Addenbrooke’s cognitive examination revised (ACE-R)

 ACE is a 100-point questionnaire that is used to evaluate the cognitive impairment. It includes MMSE. It is a reliable scale that can be used for the diagnosis of dementia. The following areas are examined: orientation, registration, attention, concentration, recall, verbal fluency, memory, language, spatial abilities, perceptual abilities, and recognition. Higher scores indicate better cognitive performance [20,21].

Geriatric scale of depression (GDS)

 This scale is a questionnaire of 30 questions that examines if the patient has depression. The patient answers with a YES / NO. Higher scores indicate higher level of depression [22,23].

Functional rating scale for symptoms in dementia (FRSSD)

 It is a scale to access the Activities of Daily Living. The scale is a questionnaire to the caregiver and includes 14 different daily activities, such as eating, dressing, incontinent, speaking, sleeping, faces' recognition, personal hygiene, name memory, fact memory, alertness, agitation, space orientation, emotional status, socializing. The scale is scored from 0-3 (whereas 0= fully independence and 3= fully dependence) [24,25].

Neuropsychiatric inventory (NPI)

The questionnaire is administrated to the caregiver. The questionnaire evaluates the frequency and severity of the symptom if the impact that each behaviour has on the caregiver. A total score is obtained by summing all the domain total scores [26,27]. The questions of NPI for appetite disorders are.

  • Does he/ she have a poor appetite?
  • Does he/she have an unusual good appetite?
  • Has he/she lost weight?
  • Has he/she gained weight?
  • Does he/she have unusual eating behavior such as putting too much food in his/her mouth at once?
  • Has he/she had a change in the kind of food he/she likes such as wanting too many sweets or other specific type of food?
  • Has he/she developed eating behaviors such as eating exactly the same types of food each day or eating the food in exactly same order?
  • Have there been any changes in appetite or eating that I haven't asked about?

Data Analysis

Categorical variables were presented as percentages while continuous variables were presented as Mean value and Standard Deviation (SD). Because the distribution of the differences between the samples cannot be assumed to be normally distributed Wilcoxon signed-rank test was used. In order to find the differences in gender in the 6 groups the Chi-square test was used. Finally, in order to find the type of dementia in each group the z value score was also used. P values less than 0.05 were considered statistically significant. For the statistical analysis the SPSS 25.0 (IBM Inc., Armonk, NY) was used.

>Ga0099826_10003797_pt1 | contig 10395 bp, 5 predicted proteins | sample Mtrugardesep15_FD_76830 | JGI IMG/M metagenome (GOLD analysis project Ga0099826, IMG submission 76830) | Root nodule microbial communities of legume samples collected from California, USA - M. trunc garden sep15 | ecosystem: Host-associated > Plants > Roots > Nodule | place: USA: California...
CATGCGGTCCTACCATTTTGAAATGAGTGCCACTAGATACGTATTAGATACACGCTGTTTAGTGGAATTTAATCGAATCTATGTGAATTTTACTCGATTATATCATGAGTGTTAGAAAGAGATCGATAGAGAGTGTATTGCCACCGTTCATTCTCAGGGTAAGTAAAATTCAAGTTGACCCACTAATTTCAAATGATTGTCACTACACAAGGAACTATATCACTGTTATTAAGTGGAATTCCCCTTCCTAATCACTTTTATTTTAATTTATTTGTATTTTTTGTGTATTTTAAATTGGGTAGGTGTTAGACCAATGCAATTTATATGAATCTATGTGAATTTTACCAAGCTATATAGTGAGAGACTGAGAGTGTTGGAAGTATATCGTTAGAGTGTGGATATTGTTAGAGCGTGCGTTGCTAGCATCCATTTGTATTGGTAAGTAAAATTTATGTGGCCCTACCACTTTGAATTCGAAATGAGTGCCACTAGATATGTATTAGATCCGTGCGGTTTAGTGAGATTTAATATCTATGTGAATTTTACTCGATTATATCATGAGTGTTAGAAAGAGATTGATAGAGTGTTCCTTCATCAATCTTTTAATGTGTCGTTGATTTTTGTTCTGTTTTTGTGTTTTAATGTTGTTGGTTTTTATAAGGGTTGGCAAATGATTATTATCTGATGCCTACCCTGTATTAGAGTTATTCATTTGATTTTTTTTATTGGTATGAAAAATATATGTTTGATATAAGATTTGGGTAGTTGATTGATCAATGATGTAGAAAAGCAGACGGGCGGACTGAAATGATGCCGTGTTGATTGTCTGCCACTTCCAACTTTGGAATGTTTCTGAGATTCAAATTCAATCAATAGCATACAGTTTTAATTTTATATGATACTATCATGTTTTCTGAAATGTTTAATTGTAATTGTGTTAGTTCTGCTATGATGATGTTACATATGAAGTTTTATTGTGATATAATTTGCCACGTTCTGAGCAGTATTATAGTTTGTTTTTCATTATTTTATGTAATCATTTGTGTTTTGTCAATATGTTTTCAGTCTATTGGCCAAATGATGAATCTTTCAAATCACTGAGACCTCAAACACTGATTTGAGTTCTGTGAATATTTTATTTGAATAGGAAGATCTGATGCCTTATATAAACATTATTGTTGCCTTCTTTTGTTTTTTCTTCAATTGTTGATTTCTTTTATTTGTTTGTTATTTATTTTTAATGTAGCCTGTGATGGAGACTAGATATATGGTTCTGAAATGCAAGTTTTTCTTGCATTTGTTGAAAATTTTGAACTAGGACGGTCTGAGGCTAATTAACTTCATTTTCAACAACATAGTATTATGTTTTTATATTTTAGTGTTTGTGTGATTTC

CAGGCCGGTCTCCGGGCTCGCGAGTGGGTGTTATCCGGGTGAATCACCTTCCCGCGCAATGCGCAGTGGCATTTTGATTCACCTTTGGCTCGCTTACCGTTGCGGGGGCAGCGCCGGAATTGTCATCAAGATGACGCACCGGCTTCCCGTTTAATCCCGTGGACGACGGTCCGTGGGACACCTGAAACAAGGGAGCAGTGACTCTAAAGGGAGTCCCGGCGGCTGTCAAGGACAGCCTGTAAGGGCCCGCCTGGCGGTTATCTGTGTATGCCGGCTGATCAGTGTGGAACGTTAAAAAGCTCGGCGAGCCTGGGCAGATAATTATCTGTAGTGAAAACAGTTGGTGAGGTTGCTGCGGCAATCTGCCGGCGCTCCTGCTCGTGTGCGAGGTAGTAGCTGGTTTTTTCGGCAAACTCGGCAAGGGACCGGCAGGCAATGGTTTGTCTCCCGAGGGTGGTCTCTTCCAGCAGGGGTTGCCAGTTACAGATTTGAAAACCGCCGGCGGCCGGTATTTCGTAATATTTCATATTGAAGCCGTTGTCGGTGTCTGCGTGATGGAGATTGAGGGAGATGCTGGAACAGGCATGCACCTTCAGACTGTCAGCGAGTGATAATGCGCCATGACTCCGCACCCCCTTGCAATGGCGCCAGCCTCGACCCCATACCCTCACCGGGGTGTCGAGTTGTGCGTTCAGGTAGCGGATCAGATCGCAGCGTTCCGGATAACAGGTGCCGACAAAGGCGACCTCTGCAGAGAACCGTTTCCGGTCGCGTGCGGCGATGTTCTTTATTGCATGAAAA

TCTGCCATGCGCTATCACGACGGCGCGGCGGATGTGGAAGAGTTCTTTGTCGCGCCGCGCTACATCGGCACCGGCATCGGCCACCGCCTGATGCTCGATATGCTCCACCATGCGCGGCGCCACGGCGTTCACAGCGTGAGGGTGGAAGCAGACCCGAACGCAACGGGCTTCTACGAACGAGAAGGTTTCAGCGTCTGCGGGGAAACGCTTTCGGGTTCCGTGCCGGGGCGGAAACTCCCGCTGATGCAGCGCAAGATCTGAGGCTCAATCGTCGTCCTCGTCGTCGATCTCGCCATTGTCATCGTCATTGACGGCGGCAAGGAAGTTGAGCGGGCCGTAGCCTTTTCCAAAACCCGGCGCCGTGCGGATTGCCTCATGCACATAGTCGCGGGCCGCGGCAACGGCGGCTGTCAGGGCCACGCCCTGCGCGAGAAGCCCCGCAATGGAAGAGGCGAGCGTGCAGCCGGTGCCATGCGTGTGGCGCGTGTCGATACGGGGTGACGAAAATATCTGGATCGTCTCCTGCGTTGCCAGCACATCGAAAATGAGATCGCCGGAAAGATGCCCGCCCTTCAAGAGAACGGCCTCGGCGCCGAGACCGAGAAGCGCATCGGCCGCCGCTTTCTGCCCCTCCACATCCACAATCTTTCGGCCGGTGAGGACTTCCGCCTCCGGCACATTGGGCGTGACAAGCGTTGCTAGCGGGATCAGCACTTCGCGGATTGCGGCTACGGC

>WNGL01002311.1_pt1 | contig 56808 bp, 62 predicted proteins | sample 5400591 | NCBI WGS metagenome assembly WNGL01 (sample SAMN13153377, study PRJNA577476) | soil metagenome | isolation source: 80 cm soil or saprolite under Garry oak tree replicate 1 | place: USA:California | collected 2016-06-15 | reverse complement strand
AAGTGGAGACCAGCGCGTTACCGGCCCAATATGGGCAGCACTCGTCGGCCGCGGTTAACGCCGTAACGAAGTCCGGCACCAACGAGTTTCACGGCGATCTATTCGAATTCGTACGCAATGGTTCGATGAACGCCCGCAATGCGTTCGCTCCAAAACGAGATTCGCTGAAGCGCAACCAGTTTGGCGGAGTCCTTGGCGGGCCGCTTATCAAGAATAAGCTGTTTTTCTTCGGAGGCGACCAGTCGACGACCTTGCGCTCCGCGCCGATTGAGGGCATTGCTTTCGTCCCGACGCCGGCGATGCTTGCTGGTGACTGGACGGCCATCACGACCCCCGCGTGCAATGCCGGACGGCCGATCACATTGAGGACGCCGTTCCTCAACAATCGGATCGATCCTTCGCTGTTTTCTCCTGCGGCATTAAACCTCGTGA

Results

The 58.3% of our sample suffered from AD, the 8.3% from VAD, the 5% from LBD, the 10% from PDD, the 5% from FTD and the 13.3% from MCI. The Mean scores of all the patients were MMSE 19.6 (SD 4.86), ACE-R 56.9 (SD 1.7), GDS 7.8 (SD 5.53), FRSSD 16.2 (SD 9.15), NPI Result 7.2 (SD 1.98) and NPI Distress 3 (SD 0.75). The most effective combination for the reduction of appetite problems was found in group 6. Specifically, the most effective combination was: PEPC (structure routine in the hours that the food is served) (p=0.004), followed by MT (p=0.027), followed by PA (p=0.036). The same combination was found as the most effective for the reduction of caregivers’ distress, as well. Specifically, PEPC (p=0.004), followed by MT (p=0.014), followed by PA (p=0.017) reduced caregivers’ distress statistically significant. All results are shown in (Table 4).

Group

Sequence

1nd week

2nd week

3rd week

1

ABC

A

B

C

2

ACB

A

C

B

3

BAC

B

A

C

4

BCA

B

C

A

5

CAB

C

A

B

6

CBA

C

B

A

Table 2: Τhe sequence of the procedure.

AD

VAD

LBD

PDD

FTD

MCI

58.3%

8.3%

5%

10%

5%

13.3%

Table 3: Percentages of the different types of dementia of the sample.

group 1

ΝΡΙ baseline

ΝΡΙ before Α

Α-Β

Β-C

ΝΡΙ baseline- ΝΡΙ final

Mean score ±  SD

7±  2.14

7±  2.14 - 7±  2.14

7±  2.14 - 7±  2.35

7±  2.35 - 6± 1.68

7±  2.14- 6± 1.68

Percentile

 

6-8, 6-8

6-8, 5.50-8

5.50-8, 3.50-6

6-8, 3.50-6

p

 

1

0.961

0.038

0.04

group 2